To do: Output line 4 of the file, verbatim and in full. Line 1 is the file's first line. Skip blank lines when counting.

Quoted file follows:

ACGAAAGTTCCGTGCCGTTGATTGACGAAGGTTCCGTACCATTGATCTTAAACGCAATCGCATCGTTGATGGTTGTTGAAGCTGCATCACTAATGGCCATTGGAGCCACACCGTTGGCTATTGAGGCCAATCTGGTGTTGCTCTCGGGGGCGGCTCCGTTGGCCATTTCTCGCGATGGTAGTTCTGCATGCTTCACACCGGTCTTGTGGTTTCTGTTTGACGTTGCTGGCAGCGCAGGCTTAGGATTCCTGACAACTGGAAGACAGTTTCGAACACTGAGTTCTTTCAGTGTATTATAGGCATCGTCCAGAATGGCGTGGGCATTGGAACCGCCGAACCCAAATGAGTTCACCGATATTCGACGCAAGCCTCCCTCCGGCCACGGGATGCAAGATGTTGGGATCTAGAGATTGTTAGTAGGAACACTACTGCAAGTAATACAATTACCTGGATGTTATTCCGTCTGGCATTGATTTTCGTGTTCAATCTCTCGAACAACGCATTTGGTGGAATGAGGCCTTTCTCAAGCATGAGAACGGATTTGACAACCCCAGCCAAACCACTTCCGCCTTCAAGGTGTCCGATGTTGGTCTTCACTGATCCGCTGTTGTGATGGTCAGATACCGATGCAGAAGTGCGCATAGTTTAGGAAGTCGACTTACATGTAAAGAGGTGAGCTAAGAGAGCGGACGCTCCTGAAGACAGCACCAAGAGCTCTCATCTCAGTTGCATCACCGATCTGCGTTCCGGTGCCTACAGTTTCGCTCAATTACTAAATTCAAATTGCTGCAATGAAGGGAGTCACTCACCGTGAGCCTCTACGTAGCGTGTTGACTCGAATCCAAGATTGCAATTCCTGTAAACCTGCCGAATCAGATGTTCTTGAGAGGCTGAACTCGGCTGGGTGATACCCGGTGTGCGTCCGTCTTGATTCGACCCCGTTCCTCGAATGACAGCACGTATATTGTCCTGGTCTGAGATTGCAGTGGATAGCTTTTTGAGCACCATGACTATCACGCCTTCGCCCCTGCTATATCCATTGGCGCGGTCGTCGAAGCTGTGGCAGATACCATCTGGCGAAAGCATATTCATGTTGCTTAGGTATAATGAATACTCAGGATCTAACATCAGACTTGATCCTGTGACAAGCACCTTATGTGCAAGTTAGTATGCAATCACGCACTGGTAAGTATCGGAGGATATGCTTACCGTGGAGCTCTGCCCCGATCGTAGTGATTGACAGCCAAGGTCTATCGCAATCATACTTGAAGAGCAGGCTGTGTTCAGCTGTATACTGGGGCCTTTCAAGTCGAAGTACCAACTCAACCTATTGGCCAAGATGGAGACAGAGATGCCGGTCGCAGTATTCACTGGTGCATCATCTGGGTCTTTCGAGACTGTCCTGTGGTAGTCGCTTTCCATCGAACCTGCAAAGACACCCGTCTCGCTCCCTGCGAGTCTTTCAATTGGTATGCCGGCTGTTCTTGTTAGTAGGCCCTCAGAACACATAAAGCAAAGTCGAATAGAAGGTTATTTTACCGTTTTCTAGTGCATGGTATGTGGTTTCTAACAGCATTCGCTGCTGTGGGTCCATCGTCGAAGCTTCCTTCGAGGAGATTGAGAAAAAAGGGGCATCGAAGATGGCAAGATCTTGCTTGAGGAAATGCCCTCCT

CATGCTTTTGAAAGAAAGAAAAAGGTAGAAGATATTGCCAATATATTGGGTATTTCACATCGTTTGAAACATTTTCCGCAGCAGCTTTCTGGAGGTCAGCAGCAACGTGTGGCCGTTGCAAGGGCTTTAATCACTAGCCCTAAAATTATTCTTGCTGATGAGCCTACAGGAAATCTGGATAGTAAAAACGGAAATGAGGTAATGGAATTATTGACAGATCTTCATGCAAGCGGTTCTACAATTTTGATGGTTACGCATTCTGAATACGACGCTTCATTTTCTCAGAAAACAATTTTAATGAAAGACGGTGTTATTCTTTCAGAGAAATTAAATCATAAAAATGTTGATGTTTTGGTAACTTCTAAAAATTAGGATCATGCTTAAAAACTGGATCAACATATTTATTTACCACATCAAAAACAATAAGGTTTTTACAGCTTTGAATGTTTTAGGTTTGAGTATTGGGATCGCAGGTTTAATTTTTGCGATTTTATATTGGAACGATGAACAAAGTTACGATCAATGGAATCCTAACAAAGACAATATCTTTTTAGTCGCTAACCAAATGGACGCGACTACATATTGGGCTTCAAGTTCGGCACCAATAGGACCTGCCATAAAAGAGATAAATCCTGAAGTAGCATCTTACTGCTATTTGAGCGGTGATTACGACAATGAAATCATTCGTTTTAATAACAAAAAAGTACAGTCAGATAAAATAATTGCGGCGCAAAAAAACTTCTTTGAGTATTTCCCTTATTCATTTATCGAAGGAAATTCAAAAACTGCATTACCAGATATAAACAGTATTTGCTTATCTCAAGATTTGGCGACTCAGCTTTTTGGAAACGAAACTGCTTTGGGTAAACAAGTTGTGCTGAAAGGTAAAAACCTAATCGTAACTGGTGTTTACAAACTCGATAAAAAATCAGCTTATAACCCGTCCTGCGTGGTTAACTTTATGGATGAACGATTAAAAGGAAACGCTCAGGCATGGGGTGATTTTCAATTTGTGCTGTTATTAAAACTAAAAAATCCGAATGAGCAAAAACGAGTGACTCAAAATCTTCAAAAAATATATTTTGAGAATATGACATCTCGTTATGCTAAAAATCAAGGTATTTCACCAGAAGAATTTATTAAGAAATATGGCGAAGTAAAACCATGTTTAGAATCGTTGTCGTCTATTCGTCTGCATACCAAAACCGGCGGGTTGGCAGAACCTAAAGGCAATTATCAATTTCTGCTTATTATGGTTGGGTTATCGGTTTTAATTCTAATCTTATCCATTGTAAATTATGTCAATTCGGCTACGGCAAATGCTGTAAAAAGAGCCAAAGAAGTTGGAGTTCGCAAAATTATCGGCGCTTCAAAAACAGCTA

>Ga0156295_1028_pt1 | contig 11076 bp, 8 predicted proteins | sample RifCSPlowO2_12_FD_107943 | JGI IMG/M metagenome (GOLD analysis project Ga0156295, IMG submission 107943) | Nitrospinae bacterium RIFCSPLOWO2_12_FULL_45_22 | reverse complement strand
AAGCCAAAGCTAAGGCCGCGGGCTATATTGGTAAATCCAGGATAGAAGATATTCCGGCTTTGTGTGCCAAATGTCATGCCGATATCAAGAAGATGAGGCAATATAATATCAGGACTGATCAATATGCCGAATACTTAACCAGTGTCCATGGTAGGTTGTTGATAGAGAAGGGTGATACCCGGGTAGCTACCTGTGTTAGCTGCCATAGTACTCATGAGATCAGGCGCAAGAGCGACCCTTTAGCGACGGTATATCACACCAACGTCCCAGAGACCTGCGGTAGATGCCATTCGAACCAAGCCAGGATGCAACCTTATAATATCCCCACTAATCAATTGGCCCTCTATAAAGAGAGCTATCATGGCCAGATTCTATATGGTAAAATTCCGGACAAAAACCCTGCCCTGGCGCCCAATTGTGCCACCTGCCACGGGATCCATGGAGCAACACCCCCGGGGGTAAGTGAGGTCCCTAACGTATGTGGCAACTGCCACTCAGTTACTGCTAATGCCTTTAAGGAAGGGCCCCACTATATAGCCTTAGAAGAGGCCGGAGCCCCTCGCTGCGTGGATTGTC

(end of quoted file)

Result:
AAGCCAAAGCTAAGGCCGCGGGCTATATTGGTAAATCCAGGATAGAAGATATTCCGGCTTTGTGTGCCAAATGTCATGCCGATATCAAGAAGATGAGGCAATATAATATCAGGACTGATCAATATGCCGAATACTTAACCAGTGTCCATGGTAGGTTGTTGATAGAGAAGGGTGATACCCGGGTAGCTACCTGTGTTAGCTGCCATAGTACTCATGAGATCAGGCGCAAGAGCGACCCTTTAGCGACGGTATATCACACCAACGTCCCAGAGACCTGCGGTAGATGCCATTCGAACCAAGCCAGGATGCAACCTTATAATATCCCCACTAATCAATTGGCCCTCTATAAAGAGAGCTATCATGGCCAGATTCTATATGGTAAAATTCCGGACAAAAACCCTGCCCTGGCGCCCAATTGTGCCACCTGCCACGGGATCCATGGAGCAACACCCCCGGGGGTAAGTGAGGTCCCTAACGTATGTGGCAACTGCCACTCAGTTACTGCTAATGCCTTTAAGGAAGGGCCCCACTATATAGCCTTAGAAGAGGCCGGAGCCCCTCGCTGCGTGGATTGTC